The position paper was reported by David Pugliese at Defence Watch (2) who had earlier reported (3) that Jake Jacobson, Chief of Staff to the Assistant Deputy Minister (Materiel) was talking about Canada’s C-17 purchase and how it had been such a successful procurement. He pointed out that it was so successful the Canadian Forces was looking at purchasing a fifth C-17 to add to its fleet. Jacobson has since retired. Here is what the RCAF has to say about it at the time.
“DND/CF briefly considered exploring options to purchase a fifth CC-177,” RCAF public affairs officer, Captain Jean-François Lambert told Defence Watch. “As the option was explored further, it was determined that it was currently not affordable and has been put on indefinite hold.”
The Department of Defences’ own web site (4) however, describes the aircraft in glowing terms, lauding their usefulness, saying in part;
“Canada’s four CC-177 Globemaster III strategic airlifters were delivered in 2007-2008. The CC-177 in Canada helps provide everything from the rapid delivery of troops and cargo transport to oversized combat equipment from coast to coast to coast and to anywhere else worldwide.”
On the other hand Stephen Priestley at CASR has written an editorial entitled “In Praise of Portly Planes – The Air Force Association of Canada Wants Another C-17” in which he points out the inconsistencies in the AFAC proposal. (5)
The Air Force Association of Canada now advocates us buying another C-17. The main reason stated is that the first go-around contract leaves us an aircraft short when the mandatory maintenance bell dings (well, we don't want to void that add-on warranty, do we?). Nor do we want to be caught short on the CC-177s' capabilities – which AFAC starts by praising but that former C-17 Project Management Office staffers now say never existed.
One aim of DND’s Airlift Capability Project (Strategic) was to garner a rough-field capability not available with leased airlifters while, at the same time, giving complete control over these new assets. Well, it seems that the C-17 Global Support Program ensures that our control is limited. And FWSAR PMO personnel, who once assured us that the C-17 could operate off rough fields in the Arctic, now tell us that we will need to purchase different aircraft for that.
With arguments as sound as these, who wouldn't be sold on the Air Force Association of Canada's procurement choices? But wait. Before we're on the hook for another Globemaster III, would the Airpower Advocacy Committee care to tot up how many Billions we've spent so far? How much is gone on the first four ... including the in-service support maintenance contract; dedicated C-17 ground equipment; new hangars; required upgrades to runways, taxiways, parking pans; etc, etc. Just curious (and neither our government nor the Air Force have been quick to let us know). And then, tell us how much more for your fifth CC-177.
In this case Priestly and others who do not see the need for more C-17’s are mistaken.
The “mandatory maintenance” here is in reference to the Global C-17 Sustainment Partnership, (6) a program under which Canada benefits from economies of scale for maintenance and repair spread over most of the C-17’s produced. It is no more a hindrance to our sovereign use of the Globemasters then any other international support agreement.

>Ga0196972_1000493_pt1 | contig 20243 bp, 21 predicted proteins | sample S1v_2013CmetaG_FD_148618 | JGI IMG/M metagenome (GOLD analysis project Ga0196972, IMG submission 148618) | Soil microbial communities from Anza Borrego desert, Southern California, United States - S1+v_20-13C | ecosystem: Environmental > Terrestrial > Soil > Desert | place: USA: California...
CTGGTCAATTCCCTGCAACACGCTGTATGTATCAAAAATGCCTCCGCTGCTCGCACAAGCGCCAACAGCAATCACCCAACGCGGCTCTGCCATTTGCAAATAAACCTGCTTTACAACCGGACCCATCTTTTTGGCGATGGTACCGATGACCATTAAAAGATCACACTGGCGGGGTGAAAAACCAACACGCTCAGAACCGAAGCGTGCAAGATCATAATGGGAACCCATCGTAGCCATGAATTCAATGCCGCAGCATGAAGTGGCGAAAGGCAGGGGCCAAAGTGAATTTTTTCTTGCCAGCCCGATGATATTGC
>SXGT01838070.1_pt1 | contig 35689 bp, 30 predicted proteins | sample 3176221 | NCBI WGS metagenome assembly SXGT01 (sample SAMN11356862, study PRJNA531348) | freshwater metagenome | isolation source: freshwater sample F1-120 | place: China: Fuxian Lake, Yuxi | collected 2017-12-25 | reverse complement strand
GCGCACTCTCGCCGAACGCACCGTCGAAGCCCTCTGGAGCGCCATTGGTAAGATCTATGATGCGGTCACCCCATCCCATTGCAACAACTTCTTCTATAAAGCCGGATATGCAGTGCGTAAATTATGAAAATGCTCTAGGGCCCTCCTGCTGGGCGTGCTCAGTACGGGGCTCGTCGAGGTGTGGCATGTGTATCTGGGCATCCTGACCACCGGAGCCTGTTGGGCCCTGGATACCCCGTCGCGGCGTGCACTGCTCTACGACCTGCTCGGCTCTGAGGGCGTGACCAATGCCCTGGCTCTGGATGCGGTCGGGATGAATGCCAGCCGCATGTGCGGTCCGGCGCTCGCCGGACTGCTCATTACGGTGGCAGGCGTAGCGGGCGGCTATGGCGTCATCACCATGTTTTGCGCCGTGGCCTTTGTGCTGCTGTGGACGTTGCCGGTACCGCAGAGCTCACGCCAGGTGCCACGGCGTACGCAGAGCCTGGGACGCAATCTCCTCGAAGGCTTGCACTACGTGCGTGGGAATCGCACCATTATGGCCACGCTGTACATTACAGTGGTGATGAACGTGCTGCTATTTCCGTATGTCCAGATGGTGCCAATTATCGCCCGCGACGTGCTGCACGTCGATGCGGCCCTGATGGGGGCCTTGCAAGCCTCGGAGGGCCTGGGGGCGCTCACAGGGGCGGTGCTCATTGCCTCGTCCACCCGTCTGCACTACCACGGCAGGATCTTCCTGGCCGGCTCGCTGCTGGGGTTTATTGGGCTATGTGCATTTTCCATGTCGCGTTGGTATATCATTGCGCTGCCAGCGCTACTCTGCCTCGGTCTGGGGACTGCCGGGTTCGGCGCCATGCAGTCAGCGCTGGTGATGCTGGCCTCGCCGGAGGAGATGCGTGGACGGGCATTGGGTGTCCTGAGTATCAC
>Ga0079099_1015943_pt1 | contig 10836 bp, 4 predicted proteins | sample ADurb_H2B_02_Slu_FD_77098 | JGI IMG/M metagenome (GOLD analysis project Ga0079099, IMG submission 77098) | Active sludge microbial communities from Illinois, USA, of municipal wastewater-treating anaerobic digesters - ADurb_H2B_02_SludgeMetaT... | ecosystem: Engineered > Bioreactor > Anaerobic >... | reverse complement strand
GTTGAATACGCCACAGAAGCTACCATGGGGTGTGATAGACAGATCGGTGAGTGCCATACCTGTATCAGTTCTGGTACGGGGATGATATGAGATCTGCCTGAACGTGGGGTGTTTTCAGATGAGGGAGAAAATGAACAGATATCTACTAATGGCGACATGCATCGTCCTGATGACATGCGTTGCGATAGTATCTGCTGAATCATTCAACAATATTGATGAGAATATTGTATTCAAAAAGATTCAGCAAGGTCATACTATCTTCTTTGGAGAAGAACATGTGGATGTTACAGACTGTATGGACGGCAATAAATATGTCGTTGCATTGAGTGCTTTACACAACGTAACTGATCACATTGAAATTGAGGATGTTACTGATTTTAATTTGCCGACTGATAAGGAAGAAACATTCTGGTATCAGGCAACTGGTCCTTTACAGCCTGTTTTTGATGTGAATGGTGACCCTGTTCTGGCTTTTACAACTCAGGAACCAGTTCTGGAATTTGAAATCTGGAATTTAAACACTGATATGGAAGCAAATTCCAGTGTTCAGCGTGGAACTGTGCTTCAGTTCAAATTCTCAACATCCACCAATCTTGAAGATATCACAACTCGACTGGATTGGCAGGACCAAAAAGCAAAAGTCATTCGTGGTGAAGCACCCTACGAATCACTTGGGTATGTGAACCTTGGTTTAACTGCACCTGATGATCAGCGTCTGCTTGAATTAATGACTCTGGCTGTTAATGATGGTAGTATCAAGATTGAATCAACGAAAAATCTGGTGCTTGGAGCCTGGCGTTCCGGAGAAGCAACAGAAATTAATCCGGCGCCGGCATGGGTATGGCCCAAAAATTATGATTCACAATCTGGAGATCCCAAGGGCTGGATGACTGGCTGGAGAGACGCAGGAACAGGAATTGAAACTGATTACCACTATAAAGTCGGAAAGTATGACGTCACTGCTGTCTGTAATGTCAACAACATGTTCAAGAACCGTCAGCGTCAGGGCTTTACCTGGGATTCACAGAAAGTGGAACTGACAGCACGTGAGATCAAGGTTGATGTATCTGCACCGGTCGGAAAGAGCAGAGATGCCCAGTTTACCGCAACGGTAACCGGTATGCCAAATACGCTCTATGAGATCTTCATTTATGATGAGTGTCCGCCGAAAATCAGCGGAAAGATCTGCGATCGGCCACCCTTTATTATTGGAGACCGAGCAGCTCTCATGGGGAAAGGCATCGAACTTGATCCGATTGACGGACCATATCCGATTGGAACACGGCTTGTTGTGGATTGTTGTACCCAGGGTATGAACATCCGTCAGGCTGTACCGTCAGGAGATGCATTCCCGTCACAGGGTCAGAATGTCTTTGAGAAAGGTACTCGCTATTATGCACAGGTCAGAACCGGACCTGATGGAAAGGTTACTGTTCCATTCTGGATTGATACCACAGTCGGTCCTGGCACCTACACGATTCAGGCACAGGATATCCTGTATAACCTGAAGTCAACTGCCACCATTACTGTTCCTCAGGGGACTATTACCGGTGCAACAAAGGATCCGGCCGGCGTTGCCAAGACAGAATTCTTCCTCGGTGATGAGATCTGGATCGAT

The issue of the C-17’s rough field performance is essentially a non-issue. The fact that the large jet powered aircraft can, under some circumstances, land on smaller airfields is an advantage that may even occasionally be of (7) use, but it is not a capability that, given their cost and limited numbers, will ever be used much. The whole concept is limited not by the aircraft's ability to land but rather the airfields ability to sustain repeated use by heavy aircraft. Maneuvering room on available ramp space is also a limiting factor that means that, in general, large expensive aircraft will not normally use small cheap airfields.
What they can do is deliver large loads over intercontinental distances on short notice at high speeds. This is a capability that a country like Canada needs to have, both for domestic purposes and to fulfill those international tasks that more and more fall to middle powers. As has been pointed out, (8) there is more then one way to exert influence and in many cases it will be far easier from the perspective of domestic politics to do it with cargo aircraft then with F-18’s or whatever replaces them.
The production line for C-17’s is coming to an end and there is only a short time left if Canada wishes to have more of these aircraft. (9) Other nations have lined up to buy them, but Boeing can only stretch out the production line for so long after the U.S. Air Force finishes its procurement run. Boeing has delivered 250 C-17s worldwide, including 218 to the U.S. Air Force active duty, Guard and Reserve units. A total of 32 C-17s have been delivered to Australia, Canada, India, Qatar, the United Arab Emirates, the United Kingdom and the 12-member Strategic Airlift Capability initiative of NATO and Partnership for Peace nations.(10)
While Stephen Priestly is right to ask how much our current C-17’s are costing us, it is also true that given investments in infrastructure and training that have already been made newly purchased C-17’s will not cost as much proportionality as the first four aircraft.
As events in Mali (11) have proved nobody ever has enough airlift and Canada is no exception. Having at least one, or more, C-17's to cover shortfalls caused by scheduled maintenance and to increase our airlift capacity seems like a no-brainer.
(4) CC-177 Globemaster III strategic airlifters, Overview